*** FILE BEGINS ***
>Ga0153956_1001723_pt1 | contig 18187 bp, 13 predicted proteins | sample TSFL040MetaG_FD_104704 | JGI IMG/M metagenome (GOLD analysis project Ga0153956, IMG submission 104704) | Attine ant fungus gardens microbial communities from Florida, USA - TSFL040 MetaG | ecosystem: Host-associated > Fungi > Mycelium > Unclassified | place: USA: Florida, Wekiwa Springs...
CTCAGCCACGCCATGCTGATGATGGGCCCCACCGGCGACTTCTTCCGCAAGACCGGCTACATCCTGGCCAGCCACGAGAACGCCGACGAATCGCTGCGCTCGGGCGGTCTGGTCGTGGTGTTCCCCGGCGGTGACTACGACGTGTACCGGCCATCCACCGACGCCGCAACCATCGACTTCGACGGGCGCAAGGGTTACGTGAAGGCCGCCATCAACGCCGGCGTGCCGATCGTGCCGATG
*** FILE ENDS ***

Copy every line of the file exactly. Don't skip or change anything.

>Ga0153956_1001723_pt1 | contig 18187 bp, 13 predicted proteins | sample TSFL040MetaG_FD_104704 | JGI IMG/M metagenome (GOLD analysis project Ga0153956, IMG submission 104704) | Attine ant fungus gardens microbial communities from Florida, USA - TSFL040 MetaG | ecosystem: Host-associated > Fungi > Mycelium > Unclassified | place: USA: Florida, Wekiwa Springs...
CTCAGCCACGCCATGCTGATGATGGGCCCCACCGGCGACTTCTTCCGCAAGACCGGCTACATCCTGGCCAGCCACGAGAACGCCGACGAATCGCTGCGCTCGGGCGGTCTGGTCGTGGTGTTCCCCGGCGGTGACTACGACGTGTACCGGCCATCCACCGACGCCGCAACCATCGACTTCGACGGGCGCAAGGGTTACGTGAAGGCCGCCATCAACGCCGGCGTGCCGATCGTGCCGATG